When driving over Swillington bridge, crossing the River Aire and then over the canal, heading into Woodlesford, we are greeted with a mix of greenery and residential dwellings.
This idyllic residential scene has not always been the case as this very area was once a thriving industrial hive of activity, which quite possibly gave birth to modern day Woodlesford.
Woodlesford and Oulton have been settlements arguably since Roman times due to the discovery of Roman coins in the area. There is also evidence of medieval farming in the form of ‘ridge and furrow earthworks’. These are a pattern of ridges and troughs created by ploughing (usually with small oxen).
By the 18th century the country was in the midst of industrialisation and this brought one huge advantage to Woodlesford – a vast improvement in transportation links, namely the creation of the Aire and Calder Navigation which linked Leeds and Wakefield to York and the East Riding. It brought about the movement of freight to the area and Woodlesford, like many places situated alongside busy roads, canals or railway lines, thrived. Woodlesford however had all three, in addition to the canal, Aberford Road was constructed in the late 1700’s and by 1840 the Woodlesford Railway Station had also opened on the busy North Midland line.
By the 19th century Woodlesford had become a place of varied industry. The area included two potteries, one situated near Woodlesford Lock and a second next to Swillington Bridge.
There was also a papermill located adjacent to the canal which we believe was at the end of Alma Street and close to the current location of the Yorkshire Game Farm. It is worth noting that at the time of going to press, there is now as little as 7 paper mills in the United Kindgdom.
As well as coal mining which the area had been synonymous for since the 16th century, Woodlesford also had two quarries. One of which was situated in the Midland Street area approximately in the location of the park at the side of All Saints Drive. The second quarry was located on a belt of land which is now the Water Haigh Woodland Park.
In the late 1800’s a Gas Works was erected inbetween the Midland railway line and the Aire Calder Navigation. This was established to serve not only the local community but the next industry to flourish in the area.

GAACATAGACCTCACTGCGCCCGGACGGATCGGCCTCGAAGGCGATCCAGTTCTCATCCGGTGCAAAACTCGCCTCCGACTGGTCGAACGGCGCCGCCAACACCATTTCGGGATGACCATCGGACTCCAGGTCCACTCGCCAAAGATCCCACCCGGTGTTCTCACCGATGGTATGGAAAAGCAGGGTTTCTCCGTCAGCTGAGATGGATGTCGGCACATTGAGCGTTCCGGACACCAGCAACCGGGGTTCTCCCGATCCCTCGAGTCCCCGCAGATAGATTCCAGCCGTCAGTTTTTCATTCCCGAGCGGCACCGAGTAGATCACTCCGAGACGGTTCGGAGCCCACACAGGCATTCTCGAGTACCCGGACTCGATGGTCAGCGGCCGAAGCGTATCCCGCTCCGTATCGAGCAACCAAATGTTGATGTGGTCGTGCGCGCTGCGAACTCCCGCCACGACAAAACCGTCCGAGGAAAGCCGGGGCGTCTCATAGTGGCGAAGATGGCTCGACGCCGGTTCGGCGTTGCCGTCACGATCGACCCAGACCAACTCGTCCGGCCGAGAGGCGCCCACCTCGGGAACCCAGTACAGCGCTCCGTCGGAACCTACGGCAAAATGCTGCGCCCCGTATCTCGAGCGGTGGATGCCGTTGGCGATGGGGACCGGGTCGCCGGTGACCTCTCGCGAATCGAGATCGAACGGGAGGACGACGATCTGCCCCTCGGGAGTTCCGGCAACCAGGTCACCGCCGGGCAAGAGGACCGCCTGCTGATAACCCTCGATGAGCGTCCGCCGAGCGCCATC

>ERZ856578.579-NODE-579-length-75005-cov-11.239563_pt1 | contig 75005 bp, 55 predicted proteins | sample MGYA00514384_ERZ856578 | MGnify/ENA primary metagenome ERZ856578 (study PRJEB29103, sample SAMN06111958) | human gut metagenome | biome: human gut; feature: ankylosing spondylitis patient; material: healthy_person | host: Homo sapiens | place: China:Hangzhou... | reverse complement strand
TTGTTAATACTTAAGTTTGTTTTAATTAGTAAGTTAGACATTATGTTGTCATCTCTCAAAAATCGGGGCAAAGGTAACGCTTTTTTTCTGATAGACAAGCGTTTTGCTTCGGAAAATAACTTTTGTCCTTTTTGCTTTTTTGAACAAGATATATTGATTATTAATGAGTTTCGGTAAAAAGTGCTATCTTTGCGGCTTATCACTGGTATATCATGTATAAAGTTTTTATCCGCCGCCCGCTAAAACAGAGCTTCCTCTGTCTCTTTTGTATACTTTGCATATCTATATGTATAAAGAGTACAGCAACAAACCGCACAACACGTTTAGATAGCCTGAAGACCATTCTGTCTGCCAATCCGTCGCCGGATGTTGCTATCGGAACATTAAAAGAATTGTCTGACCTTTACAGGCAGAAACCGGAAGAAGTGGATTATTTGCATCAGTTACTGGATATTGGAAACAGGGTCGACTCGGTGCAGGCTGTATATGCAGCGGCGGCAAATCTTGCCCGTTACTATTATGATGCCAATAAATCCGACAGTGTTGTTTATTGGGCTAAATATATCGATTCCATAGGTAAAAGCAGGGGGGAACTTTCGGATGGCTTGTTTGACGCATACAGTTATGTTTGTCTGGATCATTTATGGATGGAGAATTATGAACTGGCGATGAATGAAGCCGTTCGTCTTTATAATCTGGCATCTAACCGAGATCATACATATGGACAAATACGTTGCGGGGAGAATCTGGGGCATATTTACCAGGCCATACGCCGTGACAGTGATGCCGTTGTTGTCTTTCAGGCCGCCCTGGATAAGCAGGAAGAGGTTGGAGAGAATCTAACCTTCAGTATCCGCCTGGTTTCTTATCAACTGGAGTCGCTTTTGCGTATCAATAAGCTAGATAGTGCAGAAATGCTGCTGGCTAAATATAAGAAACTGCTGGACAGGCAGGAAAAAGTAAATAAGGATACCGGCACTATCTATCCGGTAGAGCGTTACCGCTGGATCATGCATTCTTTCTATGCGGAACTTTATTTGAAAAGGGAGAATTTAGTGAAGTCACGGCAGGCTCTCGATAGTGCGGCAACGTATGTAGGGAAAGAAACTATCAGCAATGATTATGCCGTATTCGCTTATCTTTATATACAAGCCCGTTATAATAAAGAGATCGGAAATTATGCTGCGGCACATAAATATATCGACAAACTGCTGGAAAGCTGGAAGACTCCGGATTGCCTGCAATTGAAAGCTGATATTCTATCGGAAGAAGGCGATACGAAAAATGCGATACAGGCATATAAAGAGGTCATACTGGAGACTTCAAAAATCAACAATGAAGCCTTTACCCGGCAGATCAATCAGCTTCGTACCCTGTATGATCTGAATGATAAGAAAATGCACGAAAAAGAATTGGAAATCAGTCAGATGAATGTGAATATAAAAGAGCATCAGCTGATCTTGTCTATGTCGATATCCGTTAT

This next industry was possibly the most famous industry of Woodlesford, that being the Eshald Well Brewery, later to be known as Bentleys Yorkshire Breweries Ltd.
The Eshald Well produced pure spring water and this attracted the Bentley family to buy a plot of land specifically to take advantage of the spring water for brewing. The Bentleys hailed from Huddersfield and were somewhat pioneers of the brewing industry using the Yorkshire Stone Square system. This fermentation method is still used today by modern brewers including Samuel Smith’s, Theakstons, Camerons, Marstons and Black Sheep.
As Woodlesford was located so well in terms of its transportation links, it gave an opportunity for the Bentley family to progress their company from being brewers serving the needs of just a small locality, to one being able to serve a much wider audience.
Additional to the growing transport links there was an abundance of open countryside for expansion plus local stone for building. When added to the pure spring water from the Esheld Well, this created the ideal formula for a top brewing site and as expected, became renowned for producing top quality ales.
The brewery was eventually acquired by Whitbread & Co. Ltd in 1968 and brewing ceased in October 1972. The site was eventually cleared in 1989 leaving only the Archway (see centre bottom picture), which can still be seen from the roadside at the front of the Maltings Estate.
With a growing industry and community, the area required its own places of worship. The Methodist chapel was the first to be built in the early 1800’s and All Saints’ Parish Church was built in the latter part of the same century.
A village school was also opened as well as the Co-Operative Society shop.
These industries may now be long forgotten, but they helped shape the Woodlesford that we know and love today.
* Images courtesy of the Brewery History Society Photographic Archive